Sleeping outside

Condé Nast magazine puts forth its picks for every state’s best camping spot, choosing Three Rivers Campground in Lincoln National Forest as the top choice for New Mexico. “Not only can you stargaze while beating the heat here (the sites sit at a lofty 5,000 feet), visitors can also take a .5-mile trail to marvel at one of the largest petroglyph sites in the Southwest,” the magazine notes. If the story whets your appetite for New Mexico camping, check out Elizabeth Miller’s 2022 New Mexico Magazine guide to camping in all of the state parks (we are determined to make it to one of Hyde Park’s yurts one of these days). The state, by the way, recently postponed a public hearing that was supposed to take place yesterday on proposed increases to state park fees, in order to have “additional time to review and consider over 800 public comments and feedback” and in the face of opposition from House Republicans. Finally, for those looking to stare up at the star-filled night sky without camping, travel website Matador rounds up a list of 18 Airbnbs that fulfill that specific desire, including an Earthship in El Prado with a glass-roofed greenhouse in “one of the best stargazing locations in the US.”

Indigenous art ftw

New Mexico, naturally, figures heavily in TheCollector’s list of eight spots for exploring Indigenous art in the American Southwest, with the Museum of Indian Arts and Culture, the Institute of American Indian Arts Museum of Contemporary Native Arts and Taos Pueblo all receiving props. Regarding the Museum of Indian Arts and Culture, the story notes that its collection of 70,000 works by Native American artists makes it “one of the largest Indigenous Art collections in the world.” Hyperallergic, meanwhile, profiles rising Native American art star Rose B. Simpson (Santa Clara Pueblo), who tells the publication she didn’t actually want to become an artist, but did so “by default.” Her original dream? “I wanted to fly airplanes and helicopters,” she says. While Simpson ultimately received an MFA from Rhode Island School of Design in ceramics and an MFA in creative non-fiction from the Institute of American Indian Arts, outside school she “found profound ways of channeling her voice through artistic expression, creating work that speaks to her culture while living with what she describes as ‘postcolonial stress disorder,’” the story notes. This included collaborating with multiple artists in Albuquerque when she was an undergraduate at University of New Mexico. Working with others remains a tenet of her practice, she says. “I don’t do anything solo,” she tells Hyperallergic. “When I am doing something, I have this whole history behind me, I have all the unseen beings in the world that are moving around me.”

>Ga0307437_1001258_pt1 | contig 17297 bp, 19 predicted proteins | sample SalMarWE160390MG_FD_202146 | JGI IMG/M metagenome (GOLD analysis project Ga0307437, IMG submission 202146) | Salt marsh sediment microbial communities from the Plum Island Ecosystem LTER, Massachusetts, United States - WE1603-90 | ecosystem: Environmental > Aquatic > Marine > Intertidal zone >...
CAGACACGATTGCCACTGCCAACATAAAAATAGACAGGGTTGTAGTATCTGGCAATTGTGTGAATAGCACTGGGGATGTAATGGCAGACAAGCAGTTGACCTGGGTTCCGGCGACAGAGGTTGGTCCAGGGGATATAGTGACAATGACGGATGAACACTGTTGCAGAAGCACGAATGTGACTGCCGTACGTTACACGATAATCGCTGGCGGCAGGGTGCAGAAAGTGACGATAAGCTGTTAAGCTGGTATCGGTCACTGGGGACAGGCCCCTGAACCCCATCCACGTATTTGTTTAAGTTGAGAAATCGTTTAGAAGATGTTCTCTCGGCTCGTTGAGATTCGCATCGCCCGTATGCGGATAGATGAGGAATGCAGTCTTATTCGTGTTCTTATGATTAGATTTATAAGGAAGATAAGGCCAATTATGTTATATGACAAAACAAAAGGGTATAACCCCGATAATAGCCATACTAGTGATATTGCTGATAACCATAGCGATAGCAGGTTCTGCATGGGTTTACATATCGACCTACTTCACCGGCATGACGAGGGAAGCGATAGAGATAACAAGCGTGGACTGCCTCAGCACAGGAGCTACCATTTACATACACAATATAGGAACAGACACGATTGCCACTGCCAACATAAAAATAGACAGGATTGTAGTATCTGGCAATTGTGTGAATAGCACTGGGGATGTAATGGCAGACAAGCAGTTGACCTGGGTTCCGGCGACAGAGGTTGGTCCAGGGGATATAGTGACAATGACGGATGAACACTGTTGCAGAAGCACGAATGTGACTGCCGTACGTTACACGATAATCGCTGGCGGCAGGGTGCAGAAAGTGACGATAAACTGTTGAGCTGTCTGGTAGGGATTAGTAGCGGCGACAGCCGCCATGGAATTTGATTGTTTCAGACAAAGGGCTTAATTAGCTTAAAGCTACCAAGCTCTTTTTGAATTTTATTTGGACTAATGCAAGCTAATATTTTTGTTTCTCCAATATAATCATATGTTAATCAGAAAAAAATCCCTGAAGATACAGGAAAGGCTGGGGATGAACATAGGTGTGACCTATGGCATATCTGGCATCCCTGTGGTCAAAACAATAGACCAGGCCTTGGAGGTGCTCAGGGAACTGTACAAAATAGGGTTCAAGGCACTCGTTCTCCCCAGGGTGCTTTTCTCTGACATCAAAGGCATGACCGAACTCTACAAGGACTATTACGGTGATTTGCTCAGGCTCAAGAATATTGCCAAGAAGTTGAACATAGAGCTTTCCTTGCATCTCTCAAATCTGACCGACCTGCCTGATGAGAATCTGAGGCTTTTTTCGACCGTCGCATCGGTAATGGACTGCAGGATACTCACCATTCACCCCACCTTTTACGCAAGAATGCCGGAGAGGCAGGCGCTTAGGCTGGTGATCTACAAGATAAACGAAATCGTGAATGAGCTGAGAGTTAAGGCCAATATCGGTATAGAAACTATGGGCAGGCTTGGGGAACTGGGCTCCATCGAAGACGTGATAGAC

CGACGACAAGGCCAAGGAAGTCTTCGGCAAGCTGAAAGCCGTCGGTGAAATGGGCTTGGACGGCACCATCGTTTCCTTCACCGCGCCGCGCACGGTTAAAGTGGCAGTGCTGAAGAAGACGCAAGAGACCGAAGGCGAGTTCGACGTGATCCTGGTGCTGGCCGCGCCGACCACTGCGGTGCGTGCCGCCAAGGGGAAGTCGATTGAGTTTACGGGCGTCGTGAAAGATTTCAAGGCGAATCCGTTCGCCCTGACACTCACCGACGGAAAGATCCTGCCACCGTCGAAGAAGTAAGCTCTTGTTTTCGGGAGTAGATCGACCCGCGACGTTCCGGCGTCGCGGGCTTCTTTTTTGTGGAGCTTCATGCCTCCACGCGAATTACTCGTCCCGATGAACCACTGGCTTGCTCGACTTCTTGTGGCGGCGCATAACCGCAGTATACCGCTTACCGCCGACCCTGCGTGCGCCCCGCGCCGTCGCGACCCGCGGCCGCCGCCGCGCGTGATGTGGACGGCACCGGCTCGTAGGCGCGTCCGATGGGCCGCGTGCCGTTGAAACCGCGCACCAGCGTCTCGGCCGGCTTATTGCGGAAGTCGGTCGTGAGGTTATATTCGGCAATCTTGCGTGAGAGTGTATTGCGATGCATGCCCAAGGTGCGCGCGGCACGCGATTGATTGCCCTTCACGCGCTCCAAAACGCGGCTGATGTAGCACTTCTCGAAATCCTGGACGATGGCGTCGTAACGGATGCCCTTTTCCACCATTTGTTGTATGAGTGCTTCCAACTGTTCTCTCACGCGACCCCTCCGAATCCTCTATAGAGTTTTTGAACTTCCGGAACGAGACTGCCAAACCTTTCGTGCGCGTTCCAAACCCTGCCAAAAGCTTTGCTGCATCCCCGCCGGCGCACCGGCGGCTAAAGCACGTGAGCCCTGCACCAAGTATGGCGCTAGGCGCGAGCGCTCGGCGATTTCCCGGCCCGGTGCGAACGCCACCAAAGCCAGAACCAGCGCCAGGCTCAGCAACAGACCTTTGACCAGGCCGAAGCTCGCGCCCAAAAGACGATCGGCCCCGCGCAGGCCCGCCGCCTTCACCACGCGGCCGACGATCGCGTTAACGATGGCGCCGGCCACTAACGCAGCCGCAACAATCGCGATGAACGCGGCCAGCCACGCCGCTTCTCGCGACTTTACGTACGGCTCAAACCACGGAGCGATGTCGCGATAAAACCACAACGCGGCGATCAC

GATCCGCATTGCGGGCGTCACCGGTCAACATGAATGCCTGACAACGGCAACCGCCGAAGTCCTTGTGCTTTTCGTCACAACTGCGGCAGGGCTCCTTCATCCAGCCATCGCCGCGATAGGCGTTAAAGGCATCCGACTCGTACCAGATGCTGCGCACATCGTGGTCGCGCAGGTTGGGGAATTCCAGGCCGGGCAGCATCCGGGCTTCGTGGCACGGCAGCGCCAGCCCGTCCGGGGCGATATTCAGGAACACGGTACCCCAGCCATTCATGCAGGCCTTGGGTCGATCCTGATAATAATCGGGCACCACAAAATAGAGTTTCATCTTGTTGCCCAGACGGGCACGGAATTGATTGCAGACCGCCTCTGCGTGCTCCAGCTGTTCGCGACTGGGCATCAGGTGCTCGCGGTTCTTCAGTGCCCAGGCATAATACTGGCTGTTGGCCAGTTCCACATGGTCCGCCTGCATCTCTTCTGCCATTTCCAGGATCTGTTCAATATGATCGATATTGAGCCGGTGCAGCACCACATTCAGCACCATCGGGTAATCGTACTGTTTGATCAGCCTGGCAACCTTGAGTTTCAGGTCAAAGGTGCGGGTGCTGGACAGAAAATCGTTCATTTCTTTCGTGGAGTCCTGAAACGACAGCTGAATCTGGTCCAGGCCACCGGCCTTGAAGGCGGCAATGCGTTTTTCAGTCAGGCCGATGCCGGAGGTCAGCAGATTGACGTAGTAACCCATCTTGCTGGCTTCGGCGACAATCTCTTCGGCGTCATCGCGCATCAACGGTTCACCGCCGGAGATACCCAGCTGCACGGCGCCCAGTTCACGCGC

Warm up

Following yesterday’s spring snow, the National Weather Service forecasts a mostly sunny day, with a high temperature near 54 degrees and north wind 5 to 15 mph.

Thanks for reading! The Word dislikes rejection as much as the next person who dislikes rejection, but a rejection letter from the late Toni Morrison would be a badge of honor.

Letters to the Editor

Mail letters to PO Box 4910 Santa Fe, NM 87502 or email them to editor[at] Letters (no more than 200 words) should refer to specific articles in the Reporter. Letters will be edited for space and clarity.

We also welcome you to follow SFR on social media (on Facebook, Instagram and Twitter) and comment there. You can also email specific staff members from our contact page.